Books: Drawing a memorial to war
Harry Clarke's War, Marguerite Helmers, Irish Academic Press €29.95 H/B
Harry Clarke is one of the few Irish artists who is a household name. His stained glass designs for church windows and Bewley's Oriental Café ensured that his art remained in the public eye. Clarke was born in 1889 and was to become highly skilled as an original graphic artist. But his life was blighted by ill health.
One of his most famous commissions, the Geneva Window, was planned as a gift from Ireland to the International Labour Court in Geneva, and depicts scenes from the writings of 12 of our most celebrated authors. The prurience police, led by President Cosgrave, put a stop to the gift, there being a scantily clad dancer in one panel. Before the controversy ended, Clarke was admitted to a sanatorium in Davos, Switzerland, on 17 March 1929, in an attempt to arrest advancing tuberculosis in both lungs.
Another major project is his depiction of a stanza of Keats's poem The Eve of Saint Agnes. It is the story of Madeline, who is in love with Porphyro, but she can never meet him since he is the sworn enemy of her family. The panels are on display at the Hugh Lane Gallery, although the Crawford Gallery in Cork is fortunate enough to have a set of 19 preparatory coloured drawings for what may arguably be Clarke's secular masterpiece.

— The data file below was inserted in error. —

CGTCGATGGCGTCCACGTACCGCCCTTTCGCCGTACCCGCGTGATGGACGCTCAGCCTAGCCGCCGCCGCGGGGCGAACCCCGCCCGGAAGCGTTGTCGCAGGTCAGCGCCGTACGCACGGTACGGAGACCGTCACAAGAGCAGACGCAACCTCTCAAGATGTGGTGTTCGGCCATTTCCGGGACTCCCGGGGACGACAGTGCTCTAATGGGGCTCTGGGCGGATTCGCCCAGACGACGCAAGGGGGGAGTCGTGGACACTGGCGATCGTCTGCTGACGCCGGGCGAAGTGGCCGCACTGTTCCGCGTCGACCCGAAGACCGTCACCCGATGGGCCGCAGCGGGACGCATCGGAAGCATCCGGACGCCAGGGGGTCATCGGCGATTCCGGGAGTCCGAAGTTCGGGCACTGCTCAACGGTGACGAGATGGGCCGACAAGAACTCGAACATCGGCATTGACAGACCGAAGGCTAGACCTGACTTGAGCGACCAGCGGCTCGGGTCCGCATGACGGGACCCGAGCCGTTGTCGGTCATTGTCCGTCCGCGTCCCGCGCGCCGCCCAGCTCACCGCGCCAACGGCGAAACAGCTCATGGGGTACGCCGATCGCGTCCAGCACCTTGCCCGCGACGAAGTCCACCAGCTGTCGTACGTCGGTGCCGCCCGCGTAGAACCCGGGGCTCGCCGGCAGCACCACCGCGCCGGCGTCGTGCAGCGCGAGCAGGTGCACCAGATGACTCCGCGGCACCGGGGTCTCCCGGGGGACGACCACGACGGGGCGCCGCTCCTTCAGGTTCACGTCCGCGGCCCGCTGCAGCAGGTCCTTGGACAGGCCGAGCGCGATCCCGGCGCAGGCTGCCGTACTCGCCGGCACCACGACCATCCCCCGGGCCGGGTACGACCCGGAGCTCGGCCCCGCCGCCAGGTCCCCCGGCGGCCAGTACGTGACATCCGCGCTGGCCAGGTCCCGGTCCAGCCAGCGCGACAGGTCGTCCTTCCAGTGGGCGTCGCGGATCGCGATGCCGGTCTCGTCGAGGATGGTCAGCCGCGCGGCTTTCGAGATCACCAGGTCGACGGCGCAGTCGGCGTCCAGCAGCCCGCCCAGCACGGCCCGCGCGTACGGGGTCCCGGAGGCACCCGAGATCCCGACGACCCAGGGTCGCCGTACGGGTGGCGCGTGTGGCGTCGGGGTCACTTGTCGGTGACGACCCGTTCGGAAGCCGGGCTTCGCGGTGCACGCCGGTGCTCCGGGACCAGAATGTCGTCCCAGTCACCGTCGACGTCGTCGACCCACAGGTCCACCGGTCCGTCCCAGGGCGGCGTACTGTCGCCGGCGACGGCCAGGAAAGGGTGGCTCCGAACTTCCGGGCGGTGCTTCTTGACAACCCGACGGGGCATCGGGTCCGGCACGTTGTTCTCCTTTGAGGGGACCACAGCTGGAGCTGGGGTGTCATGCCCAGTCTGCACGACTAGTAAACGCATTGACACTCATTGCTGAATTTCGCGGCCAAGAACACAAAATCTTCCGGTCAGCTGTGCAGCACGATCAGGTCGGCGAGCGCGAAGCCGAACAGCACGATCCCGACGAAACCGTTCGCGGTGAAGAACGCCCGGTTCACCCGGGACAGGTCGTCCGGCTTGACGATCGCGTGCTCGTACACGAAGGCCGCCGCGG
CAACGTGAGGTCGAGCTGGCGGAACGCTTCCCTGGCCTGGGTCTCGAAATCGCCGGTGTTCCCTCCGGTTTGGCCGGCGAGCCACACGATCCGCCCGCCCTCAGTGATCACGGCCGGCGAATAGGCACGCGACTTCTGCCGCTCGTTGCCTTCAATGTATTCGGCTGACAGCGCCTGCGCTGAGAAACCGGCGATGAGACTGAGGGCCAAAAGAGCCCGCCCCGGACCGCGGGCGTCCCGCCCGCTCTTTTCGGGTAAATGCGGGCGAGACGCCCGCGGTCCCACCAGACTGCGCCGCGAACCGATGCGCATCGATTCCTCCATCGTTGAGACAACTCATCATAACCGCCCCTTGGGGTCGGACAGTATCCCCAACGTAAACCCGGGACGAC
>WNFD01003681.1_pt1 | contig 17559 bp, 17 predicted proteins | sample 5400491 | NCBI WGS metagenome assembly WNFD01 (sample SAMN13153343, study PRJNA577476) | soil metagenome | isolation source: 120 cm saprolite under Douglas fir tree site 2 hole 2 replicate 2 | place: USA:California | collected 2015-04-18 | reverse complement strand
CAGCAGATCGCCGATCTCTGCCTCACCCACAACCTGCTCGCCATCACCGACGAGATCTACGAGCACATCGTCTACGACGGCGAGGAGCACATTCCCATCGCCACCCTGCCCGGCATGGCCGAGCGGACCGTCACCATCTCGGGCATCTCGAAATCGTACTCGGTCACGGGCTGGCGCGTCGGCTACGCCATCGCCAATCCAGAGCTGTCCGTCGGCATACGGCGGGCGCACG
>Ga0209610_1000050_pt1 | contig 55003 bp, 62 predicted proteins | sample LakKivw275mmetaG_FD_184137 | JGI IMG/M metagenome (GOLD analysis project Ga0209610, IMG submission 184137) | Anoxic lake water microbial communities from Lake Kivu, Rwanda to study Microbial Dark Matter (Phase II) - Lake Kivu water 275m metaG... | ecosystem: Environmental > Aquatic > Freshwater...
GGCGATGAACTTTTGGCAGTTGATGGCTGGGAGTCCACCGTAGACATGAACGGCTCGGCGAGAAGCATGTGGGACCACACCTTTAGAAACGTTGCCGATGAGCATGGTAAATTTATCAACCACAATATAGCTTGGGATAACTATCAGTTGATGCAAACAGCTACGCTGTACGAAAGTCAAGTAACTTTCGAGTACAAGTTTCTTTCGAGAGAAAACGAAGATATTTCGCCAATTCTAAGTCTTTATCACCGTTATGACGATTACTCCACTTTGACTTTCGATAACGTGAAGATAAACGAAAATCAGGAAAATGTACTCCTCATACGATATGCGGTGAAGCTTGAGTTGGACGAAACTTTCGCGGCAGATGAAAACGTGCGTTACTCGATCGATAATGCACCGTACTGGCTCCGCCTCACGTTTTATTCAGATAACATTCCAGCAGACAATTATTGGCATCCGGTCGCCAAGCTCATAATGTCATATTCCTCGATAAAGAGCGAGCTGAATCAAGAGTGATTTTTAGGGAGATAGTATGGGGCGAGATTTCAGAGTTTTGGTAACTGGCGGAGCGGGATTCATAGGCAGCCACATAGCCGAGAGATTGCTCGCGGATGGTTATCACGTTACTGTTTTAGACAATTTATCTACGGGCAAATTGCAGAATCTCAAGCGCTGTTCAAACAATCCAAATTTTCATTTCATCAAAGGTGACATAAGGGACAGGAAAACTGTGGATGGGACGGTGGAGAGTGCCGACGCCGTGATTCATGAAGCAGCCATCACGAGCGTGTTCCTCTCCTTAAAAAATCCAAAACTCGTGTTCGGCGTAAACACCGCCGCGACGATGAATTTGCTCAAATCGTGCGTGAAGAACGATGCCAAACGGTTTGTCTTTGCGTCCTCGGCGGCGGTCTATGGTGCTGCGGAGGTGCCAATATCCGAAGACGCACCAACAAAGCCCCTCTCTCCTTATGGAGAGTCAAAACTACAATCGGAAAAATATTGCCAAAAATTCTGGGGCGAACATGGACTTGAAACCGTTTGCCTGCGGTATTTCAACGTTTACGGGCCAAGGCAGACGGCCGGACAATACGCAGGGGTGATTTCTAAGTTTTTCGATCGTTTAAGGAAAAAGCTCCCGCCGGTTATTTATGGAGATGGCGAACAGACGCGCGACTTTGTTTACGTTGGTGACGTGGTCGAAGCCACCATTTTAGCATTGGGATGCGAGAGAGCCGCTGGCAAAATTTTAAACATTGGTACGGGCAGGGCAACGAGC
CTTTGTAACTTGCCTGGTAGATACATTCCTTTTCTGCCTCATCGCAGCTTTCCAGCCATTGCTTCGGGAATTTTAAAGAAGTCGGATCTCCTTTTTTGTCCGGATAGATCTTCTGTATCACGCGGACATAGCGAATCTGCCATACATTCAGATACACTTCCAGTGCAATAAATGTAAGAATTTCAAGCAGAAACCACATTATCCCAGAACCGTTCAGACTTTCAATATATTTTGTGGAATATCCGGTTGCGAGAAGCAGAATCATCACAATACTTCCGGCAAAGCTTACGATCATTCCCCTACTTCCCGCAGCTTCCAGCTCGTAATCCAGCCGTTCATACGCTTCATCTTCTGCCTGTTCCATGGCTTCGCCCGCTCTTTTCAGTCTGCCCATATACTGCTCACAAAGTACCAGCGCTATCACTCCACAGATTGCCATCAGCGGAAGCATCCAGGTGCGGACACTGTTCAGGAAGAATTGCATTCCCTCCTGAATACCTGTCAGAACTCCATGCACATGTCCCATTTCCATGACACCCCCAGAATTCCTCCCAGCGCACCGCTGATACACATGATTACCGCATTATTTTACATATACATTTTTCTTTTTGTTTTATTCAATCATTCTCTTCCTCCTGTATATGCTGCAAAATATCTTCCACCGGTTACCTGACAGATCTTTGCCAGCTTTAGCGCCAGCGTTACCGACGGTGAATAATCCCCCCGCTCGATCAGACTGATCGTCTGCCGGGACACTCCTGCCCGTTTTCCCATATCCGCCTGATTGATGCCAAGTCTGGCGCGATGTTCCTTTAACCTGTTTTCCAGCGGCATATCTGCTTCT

Before he became embroiled in the Geneva controversy, Clarke was commissioned in 1923 to illustrate the pages of Ireland's Memorial Records 1914-1918. This newly published research by Marguerite Helmers contextualises a heroic and violent period in our local history. During 1914-1918, three events of importance involved Irish military divisions - Gallipoli, the Easter Rising and the Battle of the Somme. What is surprising is that by the time there was a new Irish Free State, already ambivalent towards the Great War's surviving combatants, the State went ahead with our War Memorial Records.
Only 11 sets remain out of 100, and one set of eight volumes can be seen in the Irish National War Memorial at Islandbridge.
For tourists to Ireland, a visit to the Memorial at Islandbridge would be a pleasing counterpart to viewing the Book of Kells at Trinity College. Both commemorative works are characterised by decorative margins, the latter with an illuminated zoomorphic programme, while Clarke's work reflects a synthesis of Art Nouveau and the Arts and Crafts movement, interlacing Celtic motifs throughout. His female figures are accompanied by familiar symbols such as the wolfhound, round towers, ruined houses, gravestones and the forms of war of that period: trenches, silhouettes of infantrymen and biplanes.
Helmers has produced a refreshing combination of narrative and rare illustrations.
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